Dogfish Head’s Sah’tea, a seasonal spiced ale brewed after the Finnish “sahti”, which features loads of grain and malt, and juniper berries (sometimes instead of hops). Sah’tea is another in the Ancient Ales family: beers brewed in collaboration with Dr. Patrick McGovern, molecular archaeologist and sage of ancient beverages. The recipe behind sahti dates back to the 9th century.

The process under which Sah’tea is made is nearly as interesting as the final product: back in the 9th century, brewers didn’t have stainless steel vessels to brew wort in: they had wood vats. Which you can’t put over a fire. So, these ancient innovators stoked up a huge fire and placed river rocks in it. Once those rocks were glowing hot, they dropped them deftly into the mix, caramelizing the wort and readying it for fermentation. This same ancient practice is used by Dogfish Head for the brewing of Sah’tea. If ya can’t beat ’em, join ’em, right?

When you get right down to it, Sah’tea is a great example of a spiced ale. It has a lot of spices in it: black tea, cardamom, cinnamon, ginger, cloves, and black pepper. It’s going to be an interesting treat. I poured it into my Dogfish tumbler, a light brownish gold color, and a quick foam for the head, just like almost every Dogfish Head beer I’ve ever¬† poured: very keenly carbonated. The head diminished pretty quickly, about 30-45 seconds and it was down to a frothy film.

The nose on this beast was not what I expected: it was more subtly spicy, and had that yeasty, musty earthiness that comes from the German Weizen yeast they use (the Finns typically use baking yeast in their sahti). So, the aromas are more yeast-forward, with the spice profile lingering in the background.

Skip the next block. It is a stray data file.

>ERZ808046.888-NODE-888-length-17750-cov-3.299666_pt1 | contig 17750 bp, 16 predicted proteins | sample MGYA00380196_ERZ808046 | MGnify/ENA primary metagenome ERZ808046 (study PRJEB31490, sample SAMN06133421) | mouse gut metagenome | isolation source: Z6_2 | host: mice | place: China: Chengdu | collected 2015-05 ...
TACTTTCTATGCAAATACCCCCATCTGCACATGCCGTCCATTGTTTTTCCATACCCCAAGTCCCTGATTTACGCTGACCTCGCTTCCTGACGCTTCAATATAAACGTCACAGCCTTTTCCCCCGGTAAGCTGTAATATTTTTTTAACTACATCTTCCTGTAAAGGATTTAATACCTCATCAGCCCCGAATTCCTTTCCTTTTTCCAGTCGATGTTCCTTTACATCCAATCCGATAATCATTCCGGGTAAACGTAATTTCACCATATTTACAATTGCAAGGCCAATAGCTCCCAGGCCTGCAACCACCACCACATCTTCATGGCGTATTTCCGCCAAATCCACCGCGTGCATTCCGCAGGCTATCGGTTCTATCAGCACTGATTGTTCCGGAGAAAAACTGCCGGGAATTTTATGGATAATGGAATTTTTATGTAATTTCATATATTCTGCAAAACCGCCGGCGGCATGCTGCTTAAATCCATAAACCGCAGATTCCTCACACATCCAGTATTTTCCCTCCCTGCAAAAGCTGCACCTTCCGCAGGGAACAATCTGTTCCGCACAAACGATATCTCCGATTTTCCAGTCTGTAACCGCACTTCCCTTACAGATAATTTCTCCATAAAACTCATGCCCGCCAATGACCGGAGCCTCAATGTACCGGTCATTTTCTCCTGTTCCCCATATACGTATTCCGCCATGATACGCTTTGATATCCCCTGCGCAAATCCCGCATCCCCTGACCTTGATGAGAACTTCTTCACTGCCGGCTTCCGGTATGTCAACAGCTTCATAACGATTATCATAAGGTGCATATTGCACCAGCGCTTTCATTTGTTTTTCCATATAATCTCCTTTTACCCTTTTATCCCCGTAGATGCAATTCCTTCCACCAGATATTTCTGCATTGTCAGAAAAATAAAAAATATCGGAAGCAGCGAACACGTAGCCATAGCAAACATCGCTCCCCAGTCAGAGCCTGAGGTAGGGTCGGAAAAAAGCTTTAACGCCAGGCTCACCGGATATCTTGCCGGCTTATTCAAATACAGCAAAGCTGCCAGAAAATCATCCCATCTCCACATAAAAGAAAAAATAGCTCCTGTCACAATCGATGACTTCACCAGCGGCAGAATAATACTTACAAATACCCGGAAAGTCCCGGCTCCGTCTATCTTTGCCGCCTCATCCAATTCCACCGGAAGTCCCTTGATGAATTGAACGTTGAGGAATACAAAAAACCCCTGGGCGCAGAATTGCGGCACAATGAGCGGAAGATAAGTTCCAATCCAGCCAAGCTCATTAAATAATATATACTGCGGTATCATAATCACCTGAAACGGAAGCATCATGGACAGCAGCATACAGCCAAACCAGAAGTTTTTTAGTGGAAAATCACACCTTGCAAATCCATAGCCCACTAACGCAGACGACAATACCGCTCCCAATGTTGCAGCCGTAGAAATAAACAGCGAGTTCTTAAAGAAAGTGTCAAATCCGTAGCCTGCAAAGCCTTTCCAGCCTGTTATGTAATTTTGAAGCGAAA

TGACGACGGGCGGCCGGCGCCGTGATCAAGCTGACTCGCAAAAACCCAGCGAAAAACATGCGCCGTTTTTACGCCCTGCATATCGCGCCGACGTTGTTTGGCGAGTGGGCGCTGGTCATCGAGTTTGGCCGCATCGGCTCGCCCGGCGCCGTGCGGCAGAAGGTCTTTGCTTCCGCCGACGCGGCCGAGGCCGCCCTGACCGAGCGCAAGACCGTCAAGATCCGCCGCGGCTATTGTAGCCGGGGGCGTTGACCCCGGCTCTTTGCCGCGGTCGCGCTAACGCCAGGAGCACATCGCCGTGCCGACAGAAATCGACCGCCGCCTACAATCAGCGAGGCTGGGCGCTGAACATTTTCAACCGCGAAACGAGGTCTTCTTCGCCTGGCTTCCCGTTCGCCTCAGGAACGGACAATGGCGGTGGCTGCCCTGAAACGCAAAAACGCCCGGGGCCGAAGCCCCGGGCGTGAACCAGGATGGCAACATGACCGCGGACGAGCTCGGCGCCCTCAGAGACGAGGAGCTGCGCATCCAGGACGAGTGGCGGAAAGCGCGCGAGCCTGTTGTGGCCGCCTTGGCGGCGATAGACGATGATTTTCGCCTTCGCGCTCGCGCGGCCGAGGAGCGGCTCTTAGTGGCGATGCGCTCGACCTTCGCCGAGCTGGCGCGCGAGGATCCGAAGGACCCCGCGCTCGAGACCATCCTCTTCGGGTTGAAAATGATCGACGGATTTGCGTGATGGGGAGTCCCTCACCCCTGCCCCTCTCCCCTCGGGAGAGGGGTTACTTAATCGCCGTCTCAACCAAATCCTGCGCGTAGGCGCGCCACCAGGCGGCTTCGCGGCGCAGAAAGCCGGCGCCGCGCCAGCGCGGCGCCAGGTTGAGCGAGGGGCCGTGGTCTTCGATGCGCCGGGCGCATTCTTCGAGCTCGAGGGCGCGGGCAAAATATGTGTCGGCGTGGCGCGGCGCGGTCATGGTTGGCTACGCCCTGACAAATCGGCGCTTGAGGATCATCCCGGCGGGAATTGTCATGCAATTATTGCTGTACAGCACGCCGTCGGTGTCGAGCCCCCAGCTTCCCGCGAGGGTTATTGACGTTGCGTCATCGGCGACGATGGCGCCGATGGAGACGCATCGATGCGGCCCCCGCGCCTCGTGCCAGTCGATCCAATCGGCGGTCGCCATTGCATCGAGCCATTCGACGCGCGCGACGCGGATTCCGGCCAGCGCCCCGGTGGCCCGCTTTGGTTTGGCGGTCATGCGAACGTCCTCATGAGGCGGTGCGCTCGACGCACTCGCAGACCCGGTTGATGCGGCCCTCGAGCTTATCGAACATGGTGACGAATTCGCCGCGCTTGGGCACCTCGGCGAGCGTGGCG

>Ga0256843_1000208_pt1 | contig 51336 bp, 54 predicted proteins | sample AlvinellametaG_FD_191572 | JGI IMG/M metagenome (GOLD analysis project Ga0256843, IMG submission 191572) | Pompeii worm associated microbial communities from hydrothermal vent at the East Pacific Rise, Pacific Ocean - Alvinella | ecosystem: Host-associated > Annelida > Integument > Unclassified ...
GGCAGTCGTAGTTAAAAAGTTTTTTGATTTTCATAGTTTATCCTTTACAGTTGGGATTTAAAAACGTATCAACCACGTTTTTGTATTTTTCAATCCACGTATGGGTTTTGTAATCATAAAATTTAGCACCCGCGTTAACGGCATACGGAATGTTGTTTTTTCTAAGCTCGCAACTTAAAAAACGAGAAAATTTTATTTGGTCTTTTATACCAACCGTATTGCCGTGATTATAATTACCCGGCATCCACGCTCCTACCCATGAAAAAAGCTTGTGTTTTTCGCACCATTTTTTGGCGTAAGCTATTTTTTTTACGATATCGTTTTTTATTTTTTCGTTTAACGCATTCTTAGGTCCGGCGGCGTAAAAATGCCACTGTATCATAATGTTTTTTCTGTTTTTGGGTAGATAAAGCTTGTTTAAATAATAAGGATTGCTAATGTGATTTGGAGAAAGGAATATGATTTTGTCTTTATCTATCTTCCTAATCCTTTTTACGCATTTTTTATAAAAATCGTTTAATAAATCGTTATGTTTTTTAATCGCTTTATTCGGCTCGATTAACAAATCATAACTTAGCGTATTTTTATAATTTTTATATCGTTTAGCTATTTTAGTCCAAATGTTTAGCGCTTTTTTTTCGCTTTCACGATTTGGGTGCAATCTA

The sip. Again, these Ancient Ales are incomparable. They are entirely nuance: recipes from the ancient past that reflect long-standing taste preferences. My brain immediately thinks “yeasty” … and then the spices hit. Like the aroma, you’ll taste some of that German yeast up front and then loads of spice flavors. It’s sweet and musty, and very tealike. Oh, and boozy, too. The 9.0% ABV is not bashful this time around, and while Dogfish claim this beer is highly quaffable … look out, because it will make you take a seat if you drink it down quick. Believe me, I know from experience.

I suppose they call it quaffable because none of the many flavors are super strong: it’s a balanced beer whose ingredients are agreeably equalized. You don’t feel overpowered by any one element, which means you can pour it down without twisting your face.

This beer will not be for everyone. I myself am very fair-weather when it comes to spiced ales. If you enjoy anything with wheat in it, or chai tea, or cinnamon, or ancient lore … you should definitely give it a go.